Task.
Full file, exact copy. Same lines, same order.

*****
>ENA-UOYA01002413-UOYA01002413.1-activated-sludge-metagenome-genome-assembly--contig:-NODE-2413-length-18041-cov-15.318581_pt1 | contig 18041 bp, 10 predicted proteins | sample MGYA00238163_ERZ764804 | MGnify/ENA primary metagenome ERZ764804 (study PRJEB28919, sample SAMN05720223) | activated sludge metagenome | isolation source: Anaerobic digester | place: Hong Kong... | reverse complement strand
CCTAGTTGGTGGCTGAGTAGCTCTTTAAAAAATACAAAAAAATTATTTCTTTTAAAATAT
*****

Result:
>ENA-UOYA01002413-UOYA01002413.1-activated-sludge-metagenome-genome-assembly--contig:-NODE-2413-length-18041-cov-15.318581_pt1 | contig 18041 bp, 10 predicted proteins | sample MGYA00238163_ERZ764804 | MGnify/ENA primary metagenome ERZ764804 (study PRJEB28919, sample SAMN05720223) | activated sludge metagenome | isolation source: Anaerobic digester | place: Hong Kong... | reverse complement strand
CCTAGTTGGTGGCTGAGTAGCTCTTTAAAAAATACAAAAAAATTATTTCTTTTAAAATAT